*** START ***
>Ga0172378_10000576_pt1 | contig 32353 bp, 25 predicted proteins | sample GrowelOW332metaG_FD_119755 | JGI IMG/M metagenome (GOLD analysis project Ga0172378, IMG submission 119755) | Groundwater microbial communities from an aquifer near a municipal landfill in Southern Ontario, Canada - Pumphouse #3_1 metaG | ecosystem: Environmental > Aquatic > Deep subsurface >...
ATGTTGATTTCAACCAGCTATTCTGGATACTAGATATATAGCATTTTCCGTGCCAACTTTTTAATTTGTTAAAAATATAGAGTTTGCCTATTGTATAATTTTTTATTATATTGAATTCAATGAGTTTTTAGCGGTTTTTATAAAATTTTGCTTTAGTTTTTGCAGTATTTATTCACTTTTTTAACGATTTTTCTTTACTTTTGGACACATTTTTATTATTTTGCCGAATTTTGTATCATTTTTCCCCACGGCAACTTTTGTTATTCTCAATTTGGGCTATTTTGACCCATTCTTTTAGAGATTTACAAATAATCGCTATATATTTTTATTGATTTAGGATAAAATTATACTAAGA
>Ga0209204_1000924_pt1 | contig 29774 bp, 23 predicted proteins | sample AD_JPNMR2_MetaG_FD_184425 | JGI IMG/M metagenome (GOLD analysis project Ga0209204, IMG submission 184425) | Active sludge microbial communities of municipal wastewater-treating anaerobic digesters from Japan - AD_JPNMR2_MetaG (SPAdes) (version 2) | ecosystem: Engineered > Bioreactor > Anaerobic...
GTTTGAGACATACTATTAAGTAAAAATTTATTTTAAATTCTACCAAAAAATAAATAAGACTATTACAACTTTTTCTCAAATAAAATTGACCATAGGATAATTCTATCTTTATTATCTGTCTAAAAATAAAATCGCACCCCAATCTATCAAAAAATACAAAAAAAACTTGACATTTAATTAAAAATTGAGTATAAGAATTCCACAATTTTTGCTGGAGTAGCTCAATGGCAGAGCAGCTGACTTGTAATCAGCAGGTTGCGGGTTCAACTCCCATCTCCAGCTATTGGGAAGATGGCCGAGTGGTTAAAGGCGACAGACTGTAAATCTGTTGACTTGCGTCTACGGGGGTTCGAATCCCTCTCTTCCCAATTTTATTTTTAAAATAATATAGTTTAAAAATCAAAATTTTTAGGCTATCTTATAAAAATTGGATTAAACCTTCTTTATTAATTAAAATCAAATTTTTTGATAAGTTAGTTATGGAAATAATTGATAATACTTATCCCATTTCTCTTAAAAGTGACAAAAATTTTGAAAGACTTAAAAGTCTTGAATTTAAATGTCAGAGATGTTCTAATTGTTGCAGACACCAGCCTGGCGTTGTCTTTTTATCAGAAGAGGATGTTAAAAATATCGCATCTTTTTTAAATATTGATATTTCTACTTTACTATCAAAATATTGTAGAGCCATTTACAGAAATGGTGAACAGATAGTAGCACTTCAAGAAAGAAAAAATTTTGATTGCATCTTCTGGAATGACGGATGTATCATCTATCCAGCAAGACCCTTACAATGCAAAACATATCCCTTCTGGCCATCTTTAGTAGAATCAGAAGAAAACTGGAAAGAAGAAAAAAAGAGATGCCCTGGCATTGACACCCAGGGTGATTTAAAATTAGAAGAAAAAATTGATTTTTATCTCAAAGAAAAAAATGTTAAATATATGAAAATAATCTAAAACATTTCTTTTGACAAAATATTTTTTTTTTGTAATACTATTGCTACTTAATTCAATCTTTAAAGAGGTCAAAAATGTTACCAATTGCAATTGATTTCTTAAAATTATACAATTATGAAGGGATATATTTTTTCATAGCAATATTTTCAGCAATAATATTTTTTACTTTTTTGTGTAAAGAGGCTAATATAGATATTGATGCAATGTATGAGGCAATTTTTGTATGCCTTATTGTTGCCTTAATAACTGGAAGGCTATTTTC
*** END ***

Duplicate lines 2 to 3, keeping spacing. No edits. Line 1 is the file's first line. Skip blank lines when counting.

ATGTTGATTTCAACCAGCTATTCTGGATACTAGATATATAGCATTTTCCGTGCCAACTTTTTAATTTGTTAAAAATATAGAGTTTGCCTATTGTATAATTTTTTATTATATTGAATTCAATGAGTTTTTAGCGGTTTTTATAAAATTTTGCTTTAGTTTTTGCAGTATTTATTCACTTTTTTAACGATTTTTCTTTACTTTTGGACACATTTTTATTATTTTGCCGAATTTTGTATCATTTTTCCCCACGGCAACTTTTGTTATTCTCAATTTGGGCTATTTTGACCCATTCTTTTAGAGATTTACAAATAATCGCTATATATTTTTATTGATTTAGGATAAAATTATACTAAGA
>Ga0209204_1000924_pt1 | contig 29774 bp, 23 predicted proteins | sample AD_JPNMR2_MetaG_FD_184425 | JGI IMG/M metagenome (GOLD analysis project Ga0209204, IMG submission 184425) | Active sludge microbial communities of municipal wastewater-treating anaerobic digesters from Japan - AD_JPNMR2_MetaG (SPAdes) (version 2) | ecosystem: Engineered > Bioreactor > Anaerobic...